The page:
Social Media: Where Do Nonprofits Begin?

Make a Social Media Splash by Keeping It Simple

We all know that social media can be a powerful tool when it comes to building a community that cares about your organization’s mission. Just by using the internet your message can reach millions of potential donors, volunteers, clients, or even future employees. It’s quite amazing when you stop to think about it.

Where to begin? With so many social media sites out there, it might be a little overwhelming when starting out.

Don’t worry! In this article, we are going to look at four different places to start building your​ online presence. By the end of it all, you should have a better idea of how to get the social media ball rolling.

Your Own Website

Woman working at a computer.
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Having a website of your own content is critical when creating an online identity for an organization. Most times, if people hear about you from a friend and want to learn more, they are going to google you to try and find you. You want them to find you. You don’t want them to find someone else talking about you.

Your website should constantly be updated. You want to give people a reason to come back. This is a great place to share success stories, donation news, the volunteer of the month, and more.

Creating your own site doesn’t require the work of an expensive web designer. You can have one up and running with some different content management systems such as Wordpress, Squarespace, or Google Sites. Each of these options is easy to use, requiring very little knowledge of HTML to make things happen.

Whichever platform you choose, make sure you can quickly post new content, preferably in the form of a blog. Blogs allow you to interact with readers when comments are enabled. This is a major step in building your community of mission-minded people.

The Bottom Line:
Today, having your own website is critical and easy to do. While updating content on a regular basis can take time, your site is the launch pad into the rest of the social media world.

Recommended Resource: 11 Website Design Best Practices for Nonprofits - Nonprofit Tech 2.0


Facebook icon.
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How many of you thought of Facebook when reading the words “social media”? If you did, I don’t blame you. It’s everywhere.

Starting out as a social networking site for college students, Facebook has grown to a network of over a billion users globally. In the US alone, 57% of all American adults and 73% of all those ages 12-17 use Facebook. That’s a lot of people. Ensuring your nonprofit has a Facebook page is an easy way to build and maintain a network of interested people.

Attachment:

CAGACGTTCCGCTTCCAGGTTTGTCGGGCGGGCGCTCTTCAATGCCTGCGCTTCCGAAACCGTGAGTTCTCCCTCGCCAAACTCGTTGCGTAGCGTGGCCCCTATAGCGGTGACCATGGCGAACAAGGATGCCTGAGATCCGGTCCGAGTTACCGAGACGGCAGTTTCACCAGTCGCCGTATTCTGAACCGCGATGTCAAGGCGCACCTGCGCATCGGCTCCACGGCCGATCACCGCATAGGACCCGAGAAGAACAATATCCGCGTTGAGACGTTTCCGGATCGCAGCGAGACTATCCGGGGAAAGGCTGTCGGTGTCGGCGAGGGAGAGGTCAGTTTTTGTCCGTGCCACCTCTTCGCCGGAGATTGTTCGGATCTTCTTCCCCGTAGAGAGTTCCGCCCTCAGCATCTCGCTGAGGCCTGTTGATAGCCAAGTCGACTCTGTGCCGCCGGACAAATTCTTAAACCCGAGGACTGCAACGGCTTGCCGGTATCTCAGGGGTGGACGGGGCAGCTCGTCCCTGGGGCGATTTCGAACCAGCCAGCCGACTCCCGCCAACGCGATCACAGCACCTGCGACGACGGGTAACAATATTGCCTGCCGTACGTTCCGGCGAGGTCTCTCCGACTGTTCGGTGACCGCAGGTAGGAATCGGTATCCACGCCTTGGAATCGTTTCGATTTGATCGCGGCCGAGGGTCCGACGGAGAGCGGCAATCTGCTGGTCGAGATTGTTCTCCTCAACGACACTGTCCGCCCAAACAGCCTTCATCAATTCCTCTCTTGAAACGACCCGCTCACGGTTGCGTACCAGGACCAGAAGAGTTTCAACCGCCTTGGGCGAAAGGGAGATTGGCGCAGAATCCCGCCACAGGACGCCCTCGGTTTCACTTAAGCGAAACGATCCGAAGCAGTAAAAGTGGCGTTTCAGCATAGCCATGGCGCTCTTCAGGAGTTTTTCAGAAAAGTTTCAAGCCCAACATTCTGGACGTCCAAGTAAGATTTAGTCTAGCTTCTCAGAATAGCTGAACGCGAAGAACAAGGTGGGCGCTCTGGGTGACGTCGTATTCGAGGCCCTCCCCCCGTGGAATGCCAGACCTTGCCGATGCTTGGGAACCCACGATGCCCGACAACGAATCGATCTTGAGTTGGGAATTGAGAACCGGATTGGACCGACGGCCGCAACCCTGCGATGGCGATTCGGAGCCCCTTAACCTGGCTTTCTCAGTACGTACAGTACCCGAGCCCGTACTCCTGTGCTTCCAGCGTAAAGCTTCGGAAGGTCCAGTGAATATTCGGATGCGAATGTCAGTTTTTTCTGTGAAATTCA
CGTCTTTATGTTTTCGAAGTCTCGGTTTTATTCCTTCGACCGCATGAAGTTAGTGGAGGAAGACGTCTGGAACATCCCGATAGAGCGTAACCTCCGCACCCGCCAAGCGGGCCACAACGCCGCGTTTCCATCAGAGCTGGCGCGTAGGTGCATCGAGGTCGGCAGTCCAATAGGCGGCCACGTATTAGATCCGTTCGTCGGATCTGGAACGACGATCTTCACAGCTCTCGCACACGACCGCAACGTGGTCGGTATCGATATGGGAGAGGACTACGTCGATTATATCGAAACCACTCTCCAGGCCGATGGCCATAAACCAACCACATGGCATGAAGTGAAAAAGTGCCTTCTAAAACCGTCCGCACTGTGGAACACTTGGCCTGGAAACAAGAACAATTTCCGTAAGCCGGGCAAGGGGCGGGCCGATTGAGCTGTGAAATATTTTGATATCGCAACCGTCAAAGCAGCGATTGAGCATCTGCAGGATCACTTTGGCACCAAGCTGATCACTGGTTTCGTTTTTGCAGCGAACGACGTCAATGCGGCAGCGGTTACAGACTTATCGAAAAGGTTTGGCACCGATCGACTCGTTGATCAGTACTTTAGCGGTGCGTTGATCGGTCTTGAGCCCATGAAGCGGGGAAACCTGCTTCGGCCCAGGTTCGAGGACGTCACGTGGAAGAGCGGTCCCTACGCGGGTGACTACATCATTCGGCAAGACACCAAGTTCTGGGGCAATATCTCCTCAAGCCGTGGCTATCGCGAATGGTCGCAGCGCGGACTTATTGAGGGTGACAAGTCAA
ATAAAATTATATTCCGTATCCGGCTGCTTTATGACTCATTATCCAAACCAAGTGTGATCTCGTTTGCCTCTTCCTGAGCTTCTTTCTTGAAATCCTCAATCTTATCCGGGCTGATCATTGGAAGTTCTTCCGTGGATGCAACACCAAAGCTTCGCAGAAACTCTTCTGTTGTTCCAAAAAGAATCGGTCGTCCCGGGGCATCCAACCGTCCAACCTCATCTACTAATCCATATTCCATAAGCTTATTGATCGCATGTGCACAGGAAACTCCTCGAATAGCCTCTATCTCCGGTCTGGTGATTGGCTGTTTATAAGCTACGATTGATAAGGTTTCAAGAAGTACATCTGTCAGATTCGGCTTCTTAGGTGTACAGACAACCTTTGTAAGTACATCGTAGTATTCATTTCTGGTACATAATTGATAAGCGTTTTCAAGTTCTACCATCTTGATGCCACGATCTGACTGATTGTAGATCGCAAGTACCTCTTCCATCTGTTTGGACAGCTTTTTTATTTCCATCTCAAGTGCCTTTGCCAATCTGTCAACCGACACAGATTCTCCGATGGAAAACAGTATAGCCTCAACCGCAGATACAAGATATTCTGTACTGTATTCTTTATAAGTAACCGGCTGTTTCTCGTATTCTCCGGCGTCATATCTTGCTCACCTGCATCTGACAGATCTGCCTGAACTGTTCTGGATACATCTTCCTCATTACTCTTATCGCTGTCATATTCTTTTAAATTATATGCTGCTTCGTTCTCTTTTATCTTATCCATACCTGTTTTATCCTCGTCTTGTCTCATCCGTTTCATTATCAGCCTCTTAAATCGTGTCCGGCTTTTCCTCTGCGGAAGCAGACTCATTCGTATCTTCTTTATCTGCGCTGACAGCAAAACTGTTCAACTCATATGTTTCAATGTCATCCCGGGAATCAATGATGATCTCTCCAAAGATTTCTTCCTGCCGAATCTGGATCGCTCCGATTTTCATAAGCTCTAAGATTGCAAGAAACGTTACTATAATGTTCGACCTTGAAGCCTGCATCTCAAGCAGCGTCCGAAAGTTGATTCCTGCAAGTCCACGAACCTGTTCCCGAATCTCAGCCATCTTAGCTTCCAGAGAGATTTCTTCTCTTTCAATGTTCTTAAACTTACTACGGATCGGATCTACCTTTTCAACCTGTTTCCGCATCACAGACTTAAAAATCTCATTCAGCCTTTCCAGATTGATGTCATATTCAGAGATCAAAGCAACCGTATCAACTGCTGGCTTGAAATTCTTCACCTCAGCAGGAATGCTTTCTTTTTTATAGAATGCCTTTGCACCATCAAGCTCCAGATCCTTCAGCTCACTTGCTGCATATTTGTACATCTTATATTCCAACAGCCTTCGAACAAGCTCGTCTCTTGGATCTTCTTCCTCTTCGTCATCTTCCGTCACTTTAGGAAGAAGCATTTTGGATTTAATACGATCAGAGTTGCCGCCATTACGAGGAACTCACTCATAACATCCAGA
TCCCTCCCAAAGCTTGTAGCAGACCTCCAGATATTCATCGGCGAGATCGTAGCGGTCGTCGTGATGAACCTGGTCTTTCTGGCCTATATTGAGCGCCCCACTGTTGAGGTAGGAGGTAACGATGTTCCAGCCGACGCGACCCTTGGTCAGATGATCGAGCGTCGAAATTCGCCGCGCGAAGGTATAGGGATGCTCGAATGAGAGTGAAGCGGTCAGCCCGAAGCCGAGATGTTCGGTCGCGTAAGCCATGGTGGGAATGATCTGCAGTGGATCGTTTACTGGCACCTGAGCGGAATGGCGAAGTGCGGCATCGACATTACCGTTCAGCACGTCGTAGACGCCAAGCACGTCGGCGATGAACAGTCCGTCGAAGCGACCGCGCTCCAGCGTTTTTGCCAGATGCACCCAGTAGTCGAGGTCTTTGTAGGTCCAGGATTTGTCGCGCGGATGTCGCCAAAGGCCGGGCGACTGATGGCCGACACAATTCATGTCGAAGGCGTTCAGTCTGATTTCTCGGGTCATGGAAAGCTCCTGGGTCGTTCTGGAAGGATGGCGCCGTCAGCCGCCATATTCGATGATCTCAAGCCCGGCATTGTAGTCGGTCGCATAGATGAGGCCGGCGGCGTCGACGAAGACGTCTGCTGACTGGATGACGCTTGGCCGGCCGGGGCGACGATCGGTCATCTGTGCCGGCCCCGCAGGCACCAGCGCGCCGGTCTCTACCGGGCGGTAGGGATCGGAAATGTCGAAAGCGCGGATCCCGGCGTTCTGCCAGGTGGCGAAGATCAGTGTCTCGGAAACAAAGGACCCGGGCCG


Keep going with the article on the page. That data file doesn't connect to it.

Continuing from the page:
Facebook even provides powerful software to help you see what is working and what is not. This is extremely useful when you are just starting to use social media. By looking at the charts, graphs, and numbers on your Insights page, Facebook tells you who your audience is and what they "like." Having this information can help you better tailor your message to get more interaction with your community.

Granted, the popularity of Facebook is not without its controversy. There are repeated concerns about privacy every time Mark Zuckerburg changes the site. Being aware of how Facebook shares your information is extremely important and should be on the to-do list of whoever is updating your Facebook Page.

However, there is no need to panic once you understand the basics. Luckily, Facebook has improved at providing people with documentation about the changes they are making; so reading up on these things shouldn’t be too hard.

Finally, Facebook is a great place to share the content you have created for your website. Simply add a link to your FB posts, and all people have to do is click to see the latest blog post.

Facebook continues to add new ways for nonprofits reach supporters. For instance, see How Your Nonprofit Can Get Started with Facebook Live Today.

The Bottom Line:
Facebook is a well-established network with which people are already familiar. Creating a Facebook page for your organization makes connecting with new people as easy as saying, “find us on Facebook.” Because of its popularity, training someone on how to update your Facebook Page is easy because the chances are that person uses it every day anyway.

Recommended Resource: 5 Ways to Gain From Links on Your Facebook Page - Razoo